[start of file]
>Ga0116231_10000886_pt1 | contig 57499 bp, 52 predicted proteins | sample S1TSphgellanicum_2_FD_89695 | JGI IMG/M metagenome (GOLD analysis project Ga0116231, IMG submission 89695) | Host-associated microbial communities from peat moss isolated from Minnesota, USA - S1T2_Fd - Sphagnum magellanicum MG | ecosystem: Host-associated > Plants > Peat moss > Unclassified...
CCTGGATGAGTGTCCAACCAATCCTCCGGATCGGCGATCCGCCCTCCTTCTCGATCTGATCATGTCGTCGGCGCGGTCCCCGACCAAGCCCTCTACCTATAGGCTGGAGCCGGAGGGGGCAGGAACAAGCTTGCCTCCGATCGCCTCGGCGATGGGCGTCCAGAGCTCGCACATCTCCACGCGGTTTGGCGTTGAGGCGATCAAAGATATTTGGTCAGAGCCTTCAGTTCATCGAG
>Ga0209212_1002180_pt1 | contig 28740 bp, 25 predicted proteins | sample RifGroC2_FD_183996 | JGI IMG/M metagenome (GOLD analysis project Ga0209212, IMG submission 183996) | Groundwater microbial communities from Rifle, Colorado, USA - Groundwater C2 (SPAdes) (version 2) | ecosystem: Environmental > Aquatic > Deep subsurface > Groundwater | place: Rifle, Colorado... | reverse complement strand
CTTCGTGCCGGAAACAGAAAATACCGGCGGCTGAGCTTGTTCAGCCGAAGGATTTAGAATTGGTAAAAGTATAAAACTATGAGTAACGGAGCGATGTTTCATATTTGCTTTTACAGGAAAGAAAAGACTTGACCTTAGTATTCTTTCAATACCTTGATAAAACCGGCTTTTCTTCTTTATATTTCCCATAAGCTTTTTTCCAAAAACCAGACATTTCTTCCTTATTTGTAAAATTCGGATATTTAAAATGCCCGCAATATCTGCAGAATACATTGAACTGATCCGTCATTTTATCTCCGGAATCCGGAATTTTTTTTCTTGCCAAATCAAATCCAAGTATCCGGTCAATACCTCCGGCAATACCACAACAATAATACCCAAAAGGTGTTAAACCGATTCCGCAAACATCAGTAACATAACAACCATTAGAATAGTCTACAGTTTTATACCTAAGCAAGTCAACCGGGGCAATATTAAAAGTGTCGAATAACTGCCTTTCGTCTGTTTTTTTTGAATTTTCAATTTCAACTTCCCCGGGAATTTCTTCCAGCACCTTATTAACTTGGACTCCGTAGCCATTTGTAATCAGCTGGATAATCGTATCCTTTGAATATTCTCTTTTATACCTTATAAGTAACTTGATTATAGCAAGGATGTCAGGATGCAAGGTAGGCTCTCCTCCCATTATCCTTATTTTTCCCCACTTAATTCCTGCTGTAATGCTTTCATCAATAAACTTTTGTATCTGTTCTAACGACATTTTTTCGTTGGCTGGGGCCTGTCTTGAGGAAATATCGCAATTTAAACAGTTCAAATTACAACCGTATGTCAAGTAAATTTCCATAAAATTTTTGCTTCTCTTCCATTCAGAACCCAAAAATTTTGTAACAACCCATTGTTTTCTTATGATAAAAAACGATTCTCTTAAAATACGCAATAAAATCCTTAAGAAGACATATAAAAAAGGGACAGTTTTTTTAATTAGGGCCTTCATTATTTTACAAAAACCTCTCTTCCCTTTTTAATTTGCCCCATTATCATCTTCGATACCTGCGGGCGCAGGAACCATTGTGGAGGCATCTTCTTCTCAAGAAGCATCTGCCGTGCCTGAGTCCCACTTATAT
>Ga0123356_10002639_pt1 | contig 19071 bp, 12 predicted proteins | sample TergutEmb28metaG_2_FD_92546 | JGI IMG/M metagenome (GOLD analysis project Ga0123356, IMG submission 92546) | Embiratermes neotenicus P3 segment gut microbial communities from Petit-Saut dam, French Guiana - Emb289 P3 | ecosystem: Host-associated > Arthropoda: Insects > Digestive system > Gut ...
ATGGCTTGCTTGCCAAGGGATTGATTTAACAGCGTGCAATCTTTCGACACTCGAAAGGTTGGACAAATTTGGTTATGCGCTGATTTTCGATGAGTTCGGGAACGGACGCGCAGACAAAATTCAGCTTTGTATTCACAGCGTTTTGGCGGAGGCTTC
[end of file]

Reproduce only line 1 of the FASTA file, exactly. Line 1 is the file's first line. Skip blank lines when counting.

>Ga0116231_10000886_pt1 | contig 57499 bp, 52 predicted proteins | sample S1TSphgellanicum_2_FD_89695 | JGI IMG/M metagenome (GOLD analysis project Ga0116231, IMG submission 89695) | Host-associated microbial communities from peat moss isolated from Minnesota, USA - S1T2_Fd - Sphagnum magellanicum MG | ecosystem: Host-associated > Plants > Peat moss > Unclassified...